The Glasgow Courier - Serving Proudly As The Voice Of Valley County Since 1913

By Michelle Bigelbach
The Courier 

Vaping Becomes Epidemic in MT

VCHD Determined to Educate Parents, Teachers, Students


October 30, 2019

E-cigarettes, specifically the brand of e-cigs JUUL, have been around since 2015, however, it has only been this year that deaths and injuries have been reported as a result of vaping. As of press time, there have been no reported death or illnesses in Valley County, however as of Oct. 28, there have been five identified cases of vaping-associated pulmonary illness and one death in Montana. On Oct. 10, the Center for Disease Control (CDC) reported 1,299 lung injury cases associated with the use of e-cigarettes or vaping products from 49 states, the District of Columbia and one U.S. territory. The CDC also reported 26 deaths in 21 states.

With the increase in injury and deaths associated with the use of electronic cigarettes, on Oct. 8, Governor Steve Bullock directed the Montana Department of Public Health and Human services (DPHHS) to implement emergency administrative rules to temporarily prohibit the sale of flavored e-cigs, which was set to take effect on Oct. 22. The ban would have lasted for 120 days, which is the maximum by law, expiring on Feb. 19, 2020.

However, on Oct. 18, Ravalli County District Judge Jennifer Lint signed a temporary restraining order that prohibits the Governor and health officials from enforcing the ban.

The Montana Smoke Free Association, Freedom Vapes, Liberty Smoke and uBlaze Vapor brought the lawsuit, claiming the ban could force more than 20 Montana businesses to close. The businesses owners claimed the pulmonary illnesses that were reported could be the result of the “illicit addition” of THC or marijuana products into legal vaping products. Judge Lint scheduled an Oct. 30 hearing to consider arguments and Gov. Bullock’s press secretary told the Ravalli Republic that officials were reviewing the judge’s ruling. At press time, there was no decision made.

Upon announcing the ban, the American Lung Association released a statement applauding the Governor’s action to protect the health of all Montanans. “While we strongly support this step to address the youth e-cigarette epidemic, we know more must be done to discourage youth from beginning to vape in the first place,” said Senior Director of Advocacy for the American Lung Association in Montana. The Montana Chapter of the American Academy of Pediatrics also issued a statement stating “Our members stand in strong support of Governor Bullock and his plan to help us fight the epidemic of vaping that has consumed our children and our schools.”

According to Montana DPHHS, over half, 58 percent, of high school students in Montana have tried e-cigarettes (e-cigs). In 2019, almost one-third, 30 percent, of Montana high school students reported currently using e-cigarettes. Even though there are currently no numbers on the percentage of Valley County students who have tried or reported currently using e-cigs, Valley County Health Department’s Tobacco Prevention Specialist Teri Long calls the usage “an epidemic.”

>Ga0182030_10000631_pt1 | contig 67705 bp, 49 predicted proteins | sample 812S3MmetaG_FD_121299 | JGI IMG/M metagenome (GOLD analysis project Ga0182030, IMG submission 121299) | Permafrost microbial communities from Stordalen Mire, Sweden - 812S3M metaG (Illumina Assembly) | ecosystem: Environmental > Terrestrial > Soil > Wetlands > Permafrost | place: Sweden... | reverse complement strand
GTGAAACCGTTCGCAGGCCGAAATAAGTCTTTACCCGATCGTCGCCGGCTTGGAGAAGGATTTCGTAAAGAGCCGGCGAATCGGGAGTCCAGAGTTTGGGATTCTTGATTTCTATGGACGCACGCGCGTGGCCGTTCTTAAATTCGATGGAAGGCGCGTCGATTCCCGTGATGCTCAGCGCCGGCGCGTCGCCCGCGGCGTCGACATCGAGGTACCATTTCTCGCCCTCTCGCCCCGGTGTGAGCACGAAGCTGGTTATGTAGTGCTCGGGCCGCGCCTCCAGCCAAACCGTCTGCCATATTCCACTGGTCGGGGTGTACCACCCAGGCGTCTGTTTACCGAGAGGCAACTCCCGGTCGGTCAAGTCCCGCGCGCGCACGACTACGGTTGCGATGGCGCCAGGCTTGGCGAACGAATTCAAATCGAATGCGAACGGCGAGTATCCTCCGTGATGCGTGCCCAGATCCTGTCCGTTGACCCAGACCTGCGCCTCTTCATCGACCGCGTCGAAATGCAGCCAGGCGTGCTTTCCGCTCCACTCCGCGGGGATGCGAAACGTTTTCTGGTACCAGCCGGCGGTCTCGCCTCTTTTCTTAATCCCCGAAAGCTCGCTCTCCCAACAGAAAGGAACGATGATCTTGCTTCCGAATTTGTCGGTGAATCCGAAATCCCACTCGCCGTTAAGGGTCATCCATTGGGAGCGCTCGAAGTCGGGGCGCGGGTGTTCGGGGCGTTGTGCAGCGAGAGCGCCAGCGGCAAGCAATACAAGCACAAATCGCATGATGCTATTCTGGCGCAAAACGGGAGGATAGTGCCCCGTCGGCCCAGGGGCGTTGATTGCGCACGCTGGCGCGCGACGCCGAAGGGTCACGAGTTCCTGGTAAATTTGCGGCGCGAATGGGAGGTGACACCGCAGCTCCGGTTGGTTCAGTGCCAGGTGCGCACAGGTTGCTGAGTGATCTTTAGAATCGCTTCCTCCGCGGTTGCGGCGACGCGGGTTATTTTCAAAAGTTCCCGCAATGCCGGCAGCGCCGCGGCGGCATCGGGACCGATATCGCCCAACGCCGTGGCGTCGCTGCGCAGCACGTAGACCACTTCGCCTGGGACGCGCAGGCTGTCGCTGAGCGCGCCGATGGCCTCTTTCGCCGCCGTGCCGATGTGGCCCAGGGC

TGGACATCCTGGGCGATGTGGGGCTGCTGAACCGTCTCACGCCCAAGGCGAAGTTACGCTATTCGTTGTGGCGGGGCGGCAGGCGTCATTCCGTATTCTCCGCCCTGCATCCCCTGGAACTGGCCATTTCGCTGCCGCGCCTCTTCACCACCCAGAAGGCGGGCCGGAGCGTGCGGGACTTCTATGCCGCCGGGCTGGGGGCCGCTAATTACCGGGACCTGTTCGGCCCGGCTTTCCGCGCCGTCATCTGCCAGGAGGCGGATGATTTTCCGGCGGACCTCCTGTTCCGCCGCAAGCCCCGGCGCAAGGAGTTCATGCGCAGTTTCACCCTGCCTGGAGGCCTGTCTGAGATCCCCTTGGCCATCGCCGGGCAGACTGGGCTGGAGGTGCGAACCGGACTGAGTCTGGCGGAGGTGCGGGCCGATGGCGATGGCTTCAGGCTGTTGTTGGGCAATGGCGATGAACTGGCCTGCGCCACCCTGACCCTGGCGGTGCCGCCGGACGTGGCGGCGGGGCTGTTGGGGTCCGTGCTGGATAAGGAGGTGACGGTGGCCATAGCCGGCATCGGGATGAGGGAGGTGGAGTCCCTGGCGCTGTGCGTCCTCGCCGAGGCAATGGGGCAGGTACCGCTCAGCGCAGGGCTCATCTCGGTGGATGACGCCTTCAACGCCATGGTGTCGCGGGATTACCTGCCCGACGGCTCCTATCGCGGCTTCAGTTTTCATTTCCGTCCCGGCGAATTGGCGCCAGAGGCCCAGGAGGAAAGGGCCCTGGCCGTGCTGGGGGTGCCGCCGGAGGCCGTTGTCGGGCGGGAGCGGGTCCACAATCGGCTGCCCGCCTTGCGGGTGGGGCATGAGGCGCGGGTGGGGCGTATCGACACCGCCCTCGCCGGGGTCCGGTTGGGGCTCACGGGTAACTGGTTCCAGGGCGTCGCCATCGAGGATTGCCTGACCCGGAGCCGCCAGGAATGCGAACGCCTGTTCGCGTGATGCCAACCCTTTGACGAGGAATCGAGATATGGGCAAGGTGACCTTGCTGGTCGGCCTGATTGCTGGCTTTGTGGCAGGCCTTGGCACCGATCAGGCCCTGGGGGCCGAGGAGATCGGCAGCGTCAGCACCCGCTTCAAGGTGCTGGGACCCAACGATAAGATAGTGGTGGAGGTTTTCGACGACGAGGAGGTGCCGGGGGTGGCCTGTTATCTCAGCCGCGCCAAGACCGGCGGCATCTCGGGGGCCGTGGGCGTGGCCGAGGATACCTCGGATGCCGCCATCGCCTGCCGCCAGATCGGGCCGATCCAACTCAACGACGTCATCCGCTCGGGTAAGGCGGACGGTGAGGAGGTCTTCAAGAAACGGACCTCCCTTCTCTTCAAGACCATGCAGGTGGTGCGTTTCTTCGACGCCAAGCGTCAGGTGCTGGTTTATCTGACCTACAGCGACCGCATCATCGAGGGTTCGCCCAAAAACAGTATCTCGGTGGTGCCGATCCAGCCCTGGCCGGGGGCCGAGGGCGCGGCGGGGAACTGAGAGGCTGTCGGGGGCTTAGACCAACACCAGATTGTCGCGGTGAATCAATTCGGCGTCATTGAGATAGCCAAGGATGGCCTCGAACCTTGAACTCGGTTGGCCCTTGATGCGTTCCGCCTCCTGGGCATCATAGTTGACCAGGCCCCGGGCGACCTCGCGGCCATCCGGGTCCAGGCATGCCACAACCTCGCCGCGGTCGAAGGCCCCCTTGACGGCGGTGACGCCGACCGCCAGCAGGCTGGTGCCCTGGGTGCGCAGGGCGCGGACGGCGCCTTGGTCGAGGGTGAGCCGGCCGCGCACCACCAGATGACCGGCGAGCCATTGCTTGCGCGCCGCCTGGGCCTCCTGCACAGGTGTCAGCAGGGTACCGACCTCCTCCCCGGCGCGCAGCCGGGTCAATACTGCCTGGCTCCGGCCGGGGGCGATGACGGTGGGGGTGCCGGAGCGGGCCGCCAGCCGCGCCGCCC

“Parents have no idea their child is smoking e-cigs because it doesn’t smell like smoke. Children can hide it from their parents. They can even sit in the back of the classroom, smoke, and teachers won’t even know as it smells like Bath and Body Works products,” stated Long. “E-cigs can look like watches, flash drives, and even water enhancer containers. Coaches, health professionals and parents need to be educated on e-cigarettes.”

Long and the Valley County Health Department are doing just that. Long has given educational talks to Hinsdale, Nashua and Frazer students and teachers, with a stop at both the Glasgow Middle School and Glasgow High School in the near future. She will also have a table set up at parent/teacher conferences with hand-outs and education to inform both parents, students and teachers on the effects of using e-cigarettes. “Montana’s numbers are higher as a whole for the number of kids that are vaping, chewing and smoking. Parents have no idea because their child, the child’s belongings, doesn’t smell like smoke,” explained Long.

The CDC states most e-cigarettes contain nicotine, which is highly addictive, and nicotine exposure during adolescence can harm brain development, impact learning, memory and attention as well as also increase risk for future addiction to other drugs. “These e-cig companies claim e-cigs are meant to help people quit smoking. How can a person quit smoking if there is pure nicotine in these products?” said Long.

“The marketing for these e-cigs are very similar to how cigarettes were marketed in the 1950s/1960s. They are just now upgraded and modernized. There are 15,000 different vaping flavors out there, and let’s be honest, it’s all geared to kids,” explained Long. “E-cigarettes are not good for young people and it’s not a way to quit smoking.” Long advises parents to pay attention to their children and start the conversation on the harmful effects of vaping and e-cig usage. “Parents and schools need to be aware of what’s going on,” stressed Long.

Youth who need assistance with quitting are encouraged to text, chat or phone My Life, My Quit, which is a youth program geared to youth ages 12-17 who want to quit all forms of tobacco, including vaping. Text (or call) “Start My Quit” to 1-855-891-9989 or visit There are also a number of other resources available including Montana Tobacco Quit Line, 1-800-QUIT-NOW (1-800-784-8669), American Indian Commercial Tobacco Quit Line, 1-855-372-0037 or even contacting Long at 228-6261 to obtain resources to quit or for more information.


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